Oil stocks are back up Tuesday, amid confusion about the situation in Tripoli. After falling yesterday, oil stocks rose today in Europe, and prices for benchmark oil for October delivery were up to nearly $86 in Paris in the afternoon.
Mortgage rates reached a national average of 4.45 percent for a fixed, 30-year loan. But the near-record lows in mortgage rates are not boosting home sales.
Growth for the first quarter stood at 1.8 percent, down from 3.1 percent in the last three months of 2010.
Gas prices, which are still rising, curbed consumer spending during the first quarter of the year. Bad weather, along with high gas prices, may be responsible for the 1.8 percent annual growth rate of the economy.
Taiwan's planned tax on everything from speculative real estate deals to yachts targets a politically volatile and growing wealth gap. Parliamentary and presidential elections are scheduled for early next year.
The mail will still go through, as will Social Security payments, veterans benefits, and military pay. Federal employees will still direct plane traffic, inspect food, and prosecute crime. By its own estimates, the federal government represents about 8 percent of the United States economy, so the economic impact of a long government shutdown would eventually affect just about everybody. Even in the short term, some groups will notice. Ironically, some of those who will be affected most are those who like government least. Here's a look at four such groups:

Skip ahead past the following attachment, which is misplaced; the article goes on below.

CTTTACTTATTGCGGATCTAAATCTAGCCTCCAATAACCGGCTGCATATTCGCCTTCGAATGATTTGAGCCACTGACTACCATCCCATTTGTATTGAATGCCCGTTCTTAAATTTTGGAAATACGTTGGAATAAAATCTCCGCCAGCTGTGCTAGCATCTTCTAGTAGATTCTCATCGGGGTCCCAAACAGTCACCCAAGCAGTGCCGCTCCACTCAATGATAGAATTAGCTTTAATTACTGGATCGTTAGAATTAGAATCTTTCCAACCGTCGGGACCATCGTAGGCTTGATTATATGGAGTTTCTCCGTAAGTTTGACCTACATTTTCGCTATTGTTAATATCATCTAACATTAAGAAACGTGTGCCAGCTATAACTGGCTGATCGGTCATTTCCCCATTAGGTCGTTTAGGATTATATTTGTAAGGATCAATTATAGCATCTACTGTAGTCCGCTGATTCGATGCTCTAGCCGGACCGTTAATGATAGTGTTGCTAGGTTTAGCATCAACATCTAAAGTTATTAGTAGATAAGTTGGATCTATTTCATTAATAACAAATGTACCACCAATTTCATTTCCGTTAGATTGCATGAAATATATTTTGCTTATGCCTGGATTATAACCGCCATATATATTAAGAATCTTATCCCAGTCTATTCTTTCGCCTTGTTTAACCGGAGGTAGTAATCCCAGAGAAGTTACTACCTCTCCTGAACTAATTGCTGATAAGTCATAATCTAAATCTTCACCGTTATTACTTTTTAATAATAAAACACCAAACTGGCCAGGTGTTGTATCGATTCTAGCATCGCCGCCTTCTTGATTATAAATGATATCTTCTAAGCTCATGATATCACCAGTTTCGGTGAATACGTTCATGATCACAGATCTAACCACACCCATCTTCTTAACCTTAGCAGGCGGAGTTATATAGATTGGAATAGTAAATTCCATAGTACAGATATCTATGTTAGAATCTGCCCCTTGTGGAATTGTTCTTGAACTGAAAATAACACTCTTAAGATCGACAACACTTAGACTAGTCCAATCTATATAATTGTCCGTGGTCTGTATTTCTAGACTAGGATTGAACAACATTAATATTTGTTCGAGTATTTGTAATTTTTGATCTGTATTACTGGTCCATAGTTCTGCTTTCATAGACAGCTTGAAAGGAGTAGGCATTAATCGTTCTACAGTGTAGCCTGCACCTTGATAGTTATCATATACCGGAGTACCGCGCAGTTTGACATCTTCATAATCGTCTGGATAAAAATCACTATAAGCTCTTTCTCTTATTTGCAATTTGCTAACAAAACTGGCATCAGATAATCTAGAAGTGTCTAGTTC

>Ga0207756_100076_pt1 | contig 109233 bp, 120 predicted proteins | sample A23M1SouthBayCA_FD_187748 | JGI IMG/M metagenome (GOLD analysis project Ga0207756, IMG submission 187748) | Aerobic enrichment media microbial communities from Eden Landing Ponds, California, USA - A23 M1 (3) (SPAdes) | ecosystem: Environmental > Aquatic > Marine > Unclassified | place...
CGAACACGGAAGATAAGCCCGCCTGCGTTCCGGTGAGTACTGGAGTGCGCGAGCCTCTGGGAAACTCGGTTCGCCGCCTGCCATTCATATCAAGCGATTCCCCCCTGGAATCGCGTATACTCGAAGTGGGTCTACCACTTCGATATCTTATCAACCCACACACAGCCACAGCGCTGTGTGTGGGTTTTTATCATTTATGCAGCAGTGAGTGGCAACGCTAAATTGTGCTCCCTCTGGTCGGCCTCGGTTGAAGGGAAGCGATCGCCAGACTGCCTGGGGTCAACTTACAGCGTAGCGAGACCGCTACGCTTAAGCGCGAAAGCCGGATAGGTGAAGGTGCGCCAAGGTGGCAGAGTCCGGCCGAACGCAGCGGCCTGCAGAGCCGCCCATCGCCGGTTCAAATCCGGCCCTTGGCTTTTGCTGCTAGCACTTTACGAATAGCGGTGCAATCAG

Portugal announced today that it would seek a bailout from the European Union, becoming the fourth country in western Europe to request a financial rescue package. All eyes are now on Spain, the last of the so-called PIGS (an acronym for Portugal, Ireland, Greece, and Spain, the least economically robust members of the eurozone) to not request a bailout. Here's a look at the financial rescue packages for each nation.
Aftershocks for the economy include lost man-hours and sales. Japan will have to quickly rebuild infrastructure damaged by the quake and its aftershocks if its businesses are to rebound soon.
8.9 earthquake closes some Japanese refineries. Signs of quiet on planned 'day of rage' in Saudi Arabia also dampen oil prices, but longer outlook is still for strong demand, uncertain supplies.